The Year of the Complete –Self
Carlotta Daniels-Randolph | 12/27/2017, 6:58 p.m.
I appreciate the feeling of a new beginning that is afforded to us at the advent of the New Year. It feels like an opportunity to put things right, start over, enhance, amend, regroup and recommit. Accepting that we each sit in the driver seat of our lives is the driving force behind any actions that can lead to accomplishing anything we set out to do. Many of us set our sights on self-improvement as is tradition and it is typically singular like weight loss or improved nutrition. The process of creating goals or making resolutions to do better is a healthy and practical thing to do in our lives; however, statically it is short lived and fewer than half of us achieve our goals.
Below are the top New Year’s resolutions for 2017 according to Statistic Brain Research Institute:
Top New Year’s resolutions for 2017/Percent:
- Lose Weight / Healthier Eating/21.4%
- Life / Self Improvements/12.3%
- Better Financial Decisions/8.5%
- Quit Smoking/7.1%
- Do more exciting things/6.3%
- Spend More Time with Family / Close Friends/6.2%
- Work out more often/5.5%
- Learn something new on my own/5.3%
- Do more good deeds for others/5.2%
- Find the love of my life/4.3%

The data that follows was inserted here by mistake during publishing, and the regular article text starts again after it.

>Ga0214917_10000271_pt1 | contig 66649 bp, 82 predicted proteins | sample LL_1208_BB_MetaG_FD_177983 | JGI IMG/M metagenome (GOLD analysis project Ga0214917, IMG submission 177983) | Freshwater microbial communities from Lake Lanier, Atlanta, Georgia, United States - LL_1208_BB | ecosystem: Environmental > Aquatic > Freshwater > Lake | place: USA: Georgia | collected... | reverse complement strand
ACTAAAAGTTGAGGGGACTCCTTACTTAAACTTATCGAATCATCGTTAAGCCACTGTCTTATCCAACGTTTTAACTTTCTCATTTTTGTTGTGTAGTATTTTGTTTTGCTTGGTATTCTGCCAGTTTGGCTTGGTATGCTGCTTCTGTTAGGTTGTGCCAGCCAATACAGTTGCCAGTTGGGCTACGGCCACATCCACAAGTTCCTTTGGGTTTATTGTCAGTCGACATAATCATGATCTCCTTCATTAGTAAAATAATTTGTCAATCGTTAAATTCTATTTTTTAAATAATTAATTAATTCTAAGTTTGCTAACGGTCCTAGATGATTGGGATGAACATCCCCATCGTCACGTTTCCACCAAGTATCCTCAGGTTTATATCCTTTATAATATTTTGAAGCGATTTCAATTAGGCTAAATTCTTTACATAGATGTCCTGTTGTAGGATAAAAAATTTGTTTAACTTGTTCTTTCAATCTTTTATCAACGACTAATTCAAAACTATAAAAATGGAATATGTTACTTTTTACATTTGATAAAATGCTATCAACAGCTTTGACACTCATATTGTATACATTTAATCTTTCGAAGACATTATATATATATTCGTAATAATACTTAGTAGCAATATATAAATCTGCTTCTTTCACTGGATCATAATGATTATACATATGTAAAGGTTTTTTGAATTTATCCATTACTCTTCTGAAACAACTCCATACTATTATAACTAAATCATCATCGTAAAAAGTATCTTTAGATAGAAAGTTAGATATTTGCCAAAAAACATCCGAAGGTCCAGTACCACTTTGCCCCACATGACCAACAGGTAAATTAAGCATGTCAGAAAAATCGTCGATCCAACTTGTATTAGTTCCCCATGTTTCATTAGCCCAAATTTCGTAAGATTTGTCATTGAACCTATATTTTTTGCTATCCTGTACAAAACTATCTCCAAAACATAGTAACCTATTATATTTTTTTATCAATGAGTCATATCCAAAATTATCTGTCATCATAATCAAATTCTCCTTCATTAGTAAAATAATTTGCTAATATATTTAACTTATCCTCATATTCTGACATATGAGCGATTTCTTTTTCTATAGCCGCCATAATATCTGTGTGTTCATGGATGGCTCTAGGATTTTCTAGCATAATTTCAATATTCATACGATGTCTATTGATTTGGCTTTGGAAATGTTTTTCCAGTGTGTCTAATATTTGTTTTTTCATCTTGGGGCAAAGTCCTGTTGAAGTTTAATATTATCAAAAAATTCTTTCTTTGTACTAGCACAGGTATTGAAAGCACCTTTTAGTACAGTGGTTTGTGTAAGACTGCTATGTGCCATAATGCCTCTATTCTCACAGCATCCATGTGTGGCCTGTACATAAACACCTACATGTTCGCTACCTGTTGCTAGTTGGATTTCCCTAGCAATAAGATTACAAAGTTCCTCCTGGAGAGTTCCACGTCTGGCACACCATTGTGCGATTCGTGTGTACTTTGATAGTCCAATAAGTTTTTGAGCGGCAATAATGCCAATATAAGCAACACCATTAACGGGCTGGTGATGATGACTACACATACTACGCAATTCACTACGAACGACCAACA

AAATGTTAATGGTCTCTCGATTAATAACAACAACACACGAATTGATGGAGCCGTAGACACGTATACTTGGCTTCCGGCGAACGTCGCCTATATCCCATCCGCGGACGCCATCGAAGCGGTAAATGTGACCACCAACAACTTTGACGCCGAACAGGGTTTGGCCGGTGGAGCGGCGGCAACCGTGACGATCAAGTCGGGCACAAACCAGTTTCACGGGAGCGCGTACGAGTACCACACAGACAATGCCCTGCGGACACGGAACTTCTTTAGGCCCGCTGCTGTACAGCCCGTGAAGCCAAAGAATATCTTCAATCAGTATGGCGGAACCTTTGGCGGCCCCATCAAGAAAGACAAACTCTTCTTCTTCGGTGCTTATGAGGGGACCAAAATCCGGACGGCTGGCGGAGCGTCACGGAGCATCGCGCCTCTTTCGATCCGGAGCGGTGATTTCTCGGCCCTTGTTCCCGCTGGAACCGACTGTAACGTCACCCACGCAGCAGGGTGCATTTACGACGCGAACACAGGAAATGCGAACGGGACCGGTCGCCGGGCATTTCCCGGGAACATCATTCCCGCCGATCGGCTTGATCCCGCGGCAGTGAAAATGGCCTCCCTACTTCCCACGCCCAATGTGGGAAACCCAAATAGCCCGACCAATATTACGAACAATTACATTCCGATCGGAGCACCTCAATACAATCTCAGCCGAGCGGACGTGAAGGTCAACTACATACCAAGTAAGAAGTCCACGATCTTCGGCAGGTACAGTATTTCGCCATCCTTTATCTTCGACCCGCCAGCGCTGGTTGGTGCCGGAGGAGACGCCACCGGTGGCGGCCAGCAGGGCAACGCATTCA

- Find a better job/4.1%
As is apparent, the listed resolutions are worthy, practical and achievable goals, but why do fewer than half of us stick with and achieve any of them? I have a theory and a challenge.
My theory is that focusing on a singular goal can get old, or we slip up and throw in the towel or become discouraged. Weight loss/ healthy eating is the most common resolution and many people do not achieve it because even though it is a goal that is critical to our well-being, it is not big picture focused enough, which leads to my challenge.
What if instead of a singular goal or resolution we choose to honor our whole selves and declare that in this New Year, every day we will start by intending to be better and do better than the day before? Consciously state that, “I will intentionally try to be my best self each day”. This means in every way possible-- health and nutrition, relationships, work, finances, spirituality, creating order and peace in our surroundings, among other things. Think: “This way I get 365 new starts, so if I fall short one day, I can begin again the next day”. The point is to make the most of each day and not feel as if we have failed if we get off course for a bit.
What would living this big-picture focused life improvement resolution look like? Start the year right by creating order in your space. Give away things that you do not use or need. Organize what is left. Check your refrigerator, cupboard and pantry to make certain whole, healthy food is available, think fresh, green, unprocessed and variety. Commit to keeping it that way, and enlist the support of household members. For unhealthy habits like smoking, declare each day that you are better without it and actively seek support and assistance to quit.